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New Revelations about Trump’s Cruelty Demand a Bigger Response

Historians in the News
tags: Capitol Riots



As shocking new revelations emerge about President Trump’s depraved and malevolent response to the violent siege of the Capitol, it’s becoming clear that this event will require a much bigger reckoning than we may have first thought.

Impeachment may be only the beginning of what’s truly required, if we are going to come to terms with the enormity of this occurrence and what led up to it — and parcel out appropriate accountability for it.

This is thrust upon us by an extraordinary new report in The Post that reconstructs Trump’s actions during the assault, and by renewed discussion of the 14th Amendment as a tool for barring officials who incited the mob from ever holding public office again.

The meta-revelation in the Post piece is that Trump appeared to take solipsistic, even sadistic pleasure in watching a mob lay siege to our seat of government in his name, and as a result, refused to call for calm, potentially further endangering lawmakers’ lives.

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As numerous scholars point out, the third section of the 14th Amendment bars people from holding “any office” if they have “engaged in insurrection or rebellion” against the United States. The provision was designed to keep former Confederate leaders from subverting the post-Civil War constitutional order.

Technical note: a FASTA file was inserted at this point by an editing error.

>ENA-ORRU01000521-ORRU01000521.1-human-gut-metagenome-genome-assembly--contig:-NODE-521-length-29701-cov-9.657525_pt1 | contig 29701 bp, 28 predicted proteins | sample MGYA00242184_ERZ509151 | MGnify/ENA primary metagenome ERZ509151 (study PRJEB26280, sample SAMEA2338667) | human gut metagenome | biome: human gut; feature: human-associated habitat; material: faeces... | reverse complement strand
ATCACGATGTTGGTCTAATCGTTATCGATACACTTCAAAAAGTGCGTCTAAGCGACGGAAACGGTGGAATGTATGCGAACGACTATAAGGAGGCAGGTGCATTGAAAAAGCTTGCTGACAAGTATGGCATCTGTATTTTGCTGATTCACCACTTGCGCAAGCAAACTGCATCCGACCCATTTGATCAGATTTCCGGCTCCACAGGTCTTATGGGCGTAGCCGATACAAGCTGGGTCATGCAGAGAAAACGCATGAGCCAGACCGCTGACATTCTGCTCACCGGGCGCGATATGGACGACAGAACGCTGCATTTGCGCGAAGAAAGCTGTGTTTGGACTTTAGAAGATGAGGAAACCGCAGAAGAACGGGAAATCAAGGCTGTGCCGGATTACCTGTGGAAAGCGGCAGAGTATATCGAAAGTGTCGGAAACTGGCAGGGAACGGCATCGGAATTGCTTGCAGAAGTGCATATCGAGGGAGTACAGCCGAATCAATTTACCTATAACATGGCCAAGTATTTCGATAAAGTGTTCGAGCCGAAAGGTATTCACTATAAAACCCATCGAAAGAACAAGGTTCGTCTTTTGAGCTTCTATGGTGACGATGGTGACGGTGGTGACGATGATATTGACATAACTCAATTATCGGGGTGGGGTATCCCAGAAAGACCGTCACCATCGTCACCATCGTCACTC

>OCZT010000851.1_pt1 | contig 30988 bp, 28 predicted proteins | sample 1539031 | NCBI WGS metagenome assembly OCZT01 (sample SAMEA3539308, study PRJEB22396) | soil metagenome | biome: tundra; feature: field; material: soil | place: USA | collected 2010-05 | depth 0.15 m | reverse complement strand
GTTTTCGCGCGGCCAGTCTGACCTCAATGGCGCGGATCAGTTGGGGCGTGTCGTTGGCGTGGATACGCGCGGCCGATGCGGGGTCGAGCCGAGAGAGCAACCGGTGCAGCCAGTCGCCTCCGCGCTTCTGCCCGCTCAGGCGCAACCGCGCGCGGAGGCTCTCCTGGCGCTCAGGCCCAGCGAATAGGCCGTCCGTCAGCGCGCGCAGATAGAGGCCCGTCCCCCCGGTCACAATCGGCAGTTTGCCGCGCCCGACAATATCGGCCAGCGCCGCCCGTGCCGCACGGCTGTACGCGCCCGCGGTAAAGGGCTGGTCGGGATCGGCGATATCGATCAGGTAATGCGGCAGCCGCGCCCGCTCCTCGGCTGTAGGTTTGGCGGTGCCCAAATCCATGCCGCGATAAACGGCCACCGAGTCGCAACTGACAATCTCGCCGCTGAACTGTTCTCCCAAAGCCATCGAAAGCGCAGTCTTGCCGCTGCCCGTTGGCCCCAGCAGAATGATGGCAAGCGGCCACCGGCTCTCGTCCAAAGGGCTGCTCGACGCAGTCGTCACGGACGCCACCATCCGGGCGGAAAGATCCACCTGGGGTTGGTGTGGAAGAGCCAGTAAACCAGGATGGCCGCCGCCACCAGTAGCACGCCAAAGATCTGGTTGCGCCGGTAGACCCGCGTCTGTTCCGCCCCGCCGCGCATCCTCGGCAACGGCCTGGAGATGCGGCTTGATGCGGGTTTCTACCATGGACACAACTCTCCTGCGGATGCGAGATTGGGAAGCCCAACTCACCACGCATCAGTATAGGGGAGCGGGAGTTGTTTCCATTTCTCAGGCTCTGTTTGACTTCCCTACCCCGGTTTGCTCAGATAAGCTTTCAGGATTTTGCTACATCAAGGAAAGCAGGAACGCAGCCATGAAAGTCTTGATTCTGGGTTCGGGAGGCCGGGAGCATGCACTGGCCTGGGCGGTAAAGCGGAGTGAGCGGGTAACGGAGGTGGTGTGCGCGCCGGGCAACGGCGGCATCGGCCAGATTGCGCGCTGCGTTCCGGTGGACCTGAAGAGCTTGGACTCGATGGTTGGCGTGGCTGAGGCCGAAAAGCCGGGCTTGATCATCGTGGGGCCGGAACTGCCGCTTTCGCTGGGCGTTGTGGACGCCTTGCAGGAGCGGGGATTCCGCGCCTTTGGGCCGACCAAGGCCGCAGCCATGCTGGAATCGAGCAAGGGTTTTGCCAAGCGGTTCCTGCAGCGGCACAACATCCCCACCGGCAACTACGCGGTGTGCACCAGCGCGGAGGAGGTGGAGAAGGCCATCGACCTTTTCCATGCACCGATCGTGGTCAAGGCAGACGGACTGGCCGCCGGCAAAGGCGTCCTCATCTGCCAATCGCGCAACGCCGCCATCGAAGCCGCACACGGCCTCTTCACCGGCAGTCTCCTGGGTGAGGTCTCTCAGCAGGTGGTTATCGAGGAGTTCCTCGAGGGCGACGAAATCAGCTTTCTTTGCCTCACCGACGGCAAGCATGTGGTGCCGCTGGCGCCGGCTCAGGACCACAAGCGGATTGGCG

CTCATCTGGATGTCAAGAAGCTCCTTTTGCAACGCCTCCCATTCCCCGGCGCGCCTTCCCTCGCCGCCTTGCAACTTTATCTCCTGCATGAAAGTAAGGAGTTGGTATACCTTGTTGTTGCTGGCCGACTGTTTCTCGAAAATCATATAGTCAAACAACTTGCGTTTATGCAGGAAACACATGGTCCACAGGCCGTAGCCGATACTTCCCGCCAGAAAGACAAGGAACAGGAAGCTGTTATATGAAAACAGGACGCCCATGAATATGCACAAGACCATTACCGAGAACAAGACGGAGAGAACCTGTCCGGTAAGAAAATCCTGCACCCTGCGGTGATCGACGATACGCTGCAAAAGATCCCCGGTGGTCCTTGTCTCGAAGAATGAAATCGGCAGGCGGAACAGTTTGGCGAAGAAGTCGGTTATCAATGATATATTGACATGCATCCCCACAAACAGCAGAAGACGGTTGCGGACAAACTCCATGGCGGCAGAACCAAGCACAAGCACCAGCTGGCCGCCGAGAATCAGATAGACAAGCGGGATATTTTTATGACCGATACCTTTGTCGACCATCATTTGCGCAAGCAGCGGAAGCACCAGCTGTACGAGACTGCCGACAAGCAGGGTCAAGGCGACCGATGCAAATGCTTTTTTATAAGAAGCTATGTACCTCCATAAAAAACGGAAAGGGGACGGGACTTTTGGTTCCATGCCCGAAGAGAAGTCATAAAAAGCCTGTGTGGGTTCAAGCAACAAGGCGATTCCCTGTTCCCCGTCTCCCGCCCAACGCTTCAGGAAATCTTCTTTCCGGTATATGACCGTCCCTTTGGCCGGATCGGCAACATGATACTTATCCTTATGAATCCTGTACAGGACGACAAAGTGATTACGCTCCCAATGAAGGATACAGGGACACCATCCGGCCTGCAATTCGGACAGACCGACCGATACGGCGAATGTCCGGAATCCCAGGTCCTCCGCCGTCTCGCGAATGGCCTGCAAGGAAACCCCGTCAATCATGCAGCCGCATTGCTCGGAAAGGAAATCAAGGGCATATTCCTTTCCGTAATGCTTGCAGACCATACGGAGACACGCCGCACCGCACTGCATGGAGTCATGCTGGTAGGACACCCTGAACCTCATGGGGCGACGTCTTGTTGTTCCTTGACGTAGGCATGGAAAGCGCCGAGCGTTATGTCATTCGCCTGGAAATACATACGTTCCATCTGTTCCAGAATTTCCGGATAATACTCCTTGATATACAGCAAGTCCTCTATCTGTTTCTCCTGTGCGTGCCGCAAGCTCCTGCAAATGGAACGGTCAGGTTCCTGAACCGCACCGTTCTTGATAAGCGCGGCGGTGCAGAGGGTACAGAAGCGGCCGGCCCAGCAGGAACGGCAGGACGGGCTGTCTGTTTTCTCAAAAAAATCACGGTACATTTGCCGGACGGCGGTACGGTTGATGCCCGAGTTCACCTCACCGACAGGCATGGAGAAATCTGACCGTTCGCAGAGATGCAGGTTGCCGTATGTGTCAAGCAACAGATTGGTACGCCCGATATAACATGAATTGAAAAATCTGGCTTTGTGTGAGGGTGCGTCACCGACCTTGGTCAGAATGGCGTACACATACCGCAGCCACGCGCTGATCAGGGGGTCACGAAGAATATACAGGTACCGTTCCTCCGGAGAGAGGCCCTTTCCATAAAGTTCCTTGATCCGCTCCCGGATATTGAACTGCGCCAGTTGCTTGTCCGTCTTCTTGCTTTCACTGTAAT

Now Trump has waged his own assault on our government and constitutional order. So the amendment might be invoked against him and others who may have incited the insurrection.

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“Getting to the bottom of what happened and who was involved and complicit is tremendously desirable and necessary,” Eric Foner, the great historian and author of a recent book about the Reconstruction amendments, told me. “If the prospective use of the 14th Amendment is the way to launch that, it would be perfectly good.”

This would also call the bluff of officials now issuing self-serving leaks depicting their horror at the mob and showing them heroically trying to get Trump to act. Shouldn’t they want the full picture filled in?

Foner noted that this idea about the 14th Amendment also hints at an intriguing historical irony involving the Confederacy and Trump.

“The 14th Amendment option” would “complete a circle,” Foner told me, because the provision “used to punish Confederates now would be used to punish a guy who so identified with the Confederacy” that his supporters “carry Confederate flags all over the place.”

Read entire article at Washington Post

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